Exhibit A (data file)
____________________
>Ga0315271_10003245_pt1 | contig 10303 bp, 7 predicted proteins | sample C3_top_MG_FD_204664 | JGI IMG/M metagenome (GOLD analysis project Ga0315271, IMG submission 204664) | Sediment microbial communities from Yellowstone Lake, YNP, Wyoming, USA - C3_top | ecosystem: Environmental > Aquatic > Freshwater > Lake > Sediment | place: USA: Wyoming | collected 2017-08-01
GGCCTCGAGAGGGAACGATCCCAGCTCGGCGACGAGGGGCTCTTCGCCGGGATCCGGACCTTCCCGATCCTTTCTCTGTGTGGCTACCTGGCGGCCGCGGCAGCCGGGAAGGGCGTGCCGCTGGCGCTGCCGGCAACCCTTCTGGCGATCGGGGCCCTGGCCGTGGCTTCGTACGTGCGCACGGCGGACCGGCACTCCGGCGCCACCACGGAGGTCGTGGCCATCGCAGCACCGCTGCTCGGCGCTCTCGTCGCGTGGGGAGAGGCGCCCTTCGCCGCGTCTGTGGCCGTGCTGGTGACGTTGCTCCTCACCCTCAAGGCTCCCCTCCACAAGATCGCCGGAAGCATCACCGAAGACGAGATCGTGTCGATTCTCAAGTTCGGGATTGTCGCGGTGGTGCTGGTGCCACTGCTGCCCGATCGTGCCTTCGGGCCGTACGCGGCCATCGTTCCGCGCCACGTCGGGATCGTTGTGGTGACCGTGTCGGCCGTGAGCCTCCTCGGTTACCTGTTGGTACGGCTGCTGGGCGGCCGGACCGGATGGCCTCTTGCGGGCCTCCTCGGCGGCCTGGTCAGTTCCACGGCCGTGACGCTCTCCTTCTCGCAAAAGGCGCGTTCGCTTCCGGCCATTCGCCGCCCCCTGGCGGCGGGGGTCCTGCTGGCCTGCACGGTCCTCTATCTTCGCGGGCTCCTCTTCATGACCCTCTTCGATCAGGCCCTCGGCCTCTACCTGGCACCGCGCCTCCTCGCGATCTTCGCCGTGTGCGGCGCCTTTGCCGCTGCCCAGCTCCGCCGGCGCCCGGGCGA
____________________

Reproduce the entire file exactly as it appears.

>Ga0315271_10003245_pt1 | contig 10303 bp, 7 predicted proteins | sample C3_top_MG_FD_204664 | JGI IMG/M metagenome (GOLD analysis project Ga0315271, IMG submission 204664) | Sediment microbial communities from Yellowstone Lake, YNP, Wyoming, USA - C3_top | ecosystem: Environmental > Aquatic > Freshwater > Lake > Sediment | place: USA: Wyoming | collected 2017-08-01
GGCCTCGAGAGGGAACGATCCCAGCTCGGCGACGAGGGGCTCTTCGCCGGGATCCGGACCTTCCCGATCCTTTCTCTGTGTGGCTACCTGGCGGCCGCGGCAGCCGGGAAGGGCGTGCCGCTGGCGCTGCCGGCAACCCTTCTGGCGATCGGGGCCCTGGCCGTGGCTTCGTACGTGCGCACGGCGGACCGGCACTCCGGCGCCACCACGGAGGTCGTGGCCATCGCAGCACCGCTGCTCGGCGCTCTCGTCGCGTGGGGAGAGGCGCCCTTCGCCGCGTCTGTGGCCGTGCTGGTGACGTTGCTCCTCACCCTCAAGGCTCCCCTCCACAAGATCGCCGGAAGCATCACCGAAGACGAGATCGTGTCGATTCTCAAGTTCGGGATTGTCGCGGTGGTGCTGGTGCCACTGCTGCCCGATCGTGCCTTCGGGCCGTACGCGGCCATCGTTCCGCGCCACGTCGGGATCGTTGTGGTGACCGTGTCGGCCGTGAGCCTCCTCGGTTACCTGTTGGTACGGCTGCTGGGCGGCCGGACCGGATGGCCTCTTGCGGGCCTCCTCGGCGGCCTGGTCAGTTCCACGGCCGTGACGCTCTCCTTCTCGCAAAAGGCGCGTTCGCTTCCGGCCATTCGCCGCCCCCTGGCGGCGGGGGTCCTGCTGGCCTGCACGGTCCTCTATCTTCGCGGGCTCCTCTTCATGACCCTCTTCGATCAGGCCCTCGGCCTCTACCTGGCACCGCGCCTCCTCGCGATCTTCGCCGTGTGCGGCGCCTTTGCCGCTGCCCAGCTCCGCCGGCGCCCGGGCGA